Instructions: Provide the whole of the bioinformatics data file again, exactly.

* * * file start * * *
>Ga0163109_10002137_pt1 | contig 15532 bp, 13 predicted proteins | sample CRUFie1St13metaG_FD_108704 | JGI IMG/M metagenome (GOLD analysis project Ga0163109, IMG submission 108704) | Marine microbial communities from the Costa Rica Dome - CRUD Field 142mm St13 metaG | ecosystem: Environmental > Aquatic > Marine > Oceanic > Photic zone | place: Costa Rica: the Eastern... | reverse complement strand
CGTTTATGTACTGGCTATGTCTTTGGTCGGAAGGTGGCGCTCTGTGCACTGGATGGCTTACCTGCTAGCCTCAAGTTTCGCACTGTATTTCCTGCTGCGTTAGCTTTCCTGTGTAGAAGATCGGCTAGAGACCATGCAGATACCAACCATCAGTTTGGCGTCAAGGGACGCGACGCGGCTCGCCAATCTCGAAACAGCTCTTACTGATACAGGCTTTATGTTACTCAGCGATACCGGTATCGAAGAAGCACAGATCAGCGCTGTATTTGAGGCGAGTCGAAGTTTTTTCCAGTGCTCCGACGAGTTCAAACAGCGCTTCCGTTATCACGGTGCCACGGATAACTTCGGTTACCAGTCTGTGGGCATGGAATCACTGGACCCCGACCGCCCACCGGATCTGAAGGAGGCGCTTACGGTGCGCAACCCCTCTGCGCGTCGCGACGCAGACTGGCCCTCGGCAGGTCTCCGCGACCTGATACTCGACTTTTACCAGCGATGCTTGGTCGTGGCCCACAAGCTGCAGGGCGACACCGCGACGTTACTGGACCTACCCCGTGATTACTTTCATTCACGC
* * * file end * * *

>Ga0163109_10002137_pt1 | contig 15532 bp, 13 predicted proteins | sample CRUFie1St13metaG_FD_108704 | JGI IMG/M metagenome (GOLD analysis project Ga0163109, IMG submission 108704) | Marine microbial communities from the Costa Rica Dome - CRUD Field 142mm St13 metaG | ecosystem: Environmental > Aquatic > Marine > Oceanic > Photic zone | place: Costa Rica: the Eastern... | reverse complement strand
CGTTTATGTACTGGCTATGTCTTTGGTCGGAAGGTGGCGCTCTGTGCACTGGATGGCTTACCTGCTAGCCTCAAGTTTCGCACTGTATTTCCTGCTGCGTTAGCTTTCCTGTGTAGAAGATCGGCTAGAGACCATGCAGATACCAACCATCAGTTTGGCGTCAAGGGACGCGACGCGGCTCGCCAATCTCGAAACAGCTCTTACTGATACAGGCTTTATGTTACTCAGCGATACCGGTATCGAAGAAGCACAGATCAGCGCTGTATTTGAGGCGAGTCGAAGTTTTTTCCAGTGCTCCGACGAGTTCAAACAGCGCTTCCGTTATCACGGTGCCACGGATAACTTCGGTTACCAGTCTGTGGGCATGGAATCACTGGACCCCGACCGCCCACCGGATCTGAAGGAGGCGCTTACGGTGCGCAACCCCTCTGCGCGTCGCGACGCAGACTGGCCCTCGGCAGGTCTCCGCGACCTGATACTCGACTTTTACCAGCGATGCTTGGTCGTGGCCCACAAGCTGCAGGGCGACACCGCGACGTTACTGGACCTACCCCGTGATTACTTTCATTCACGC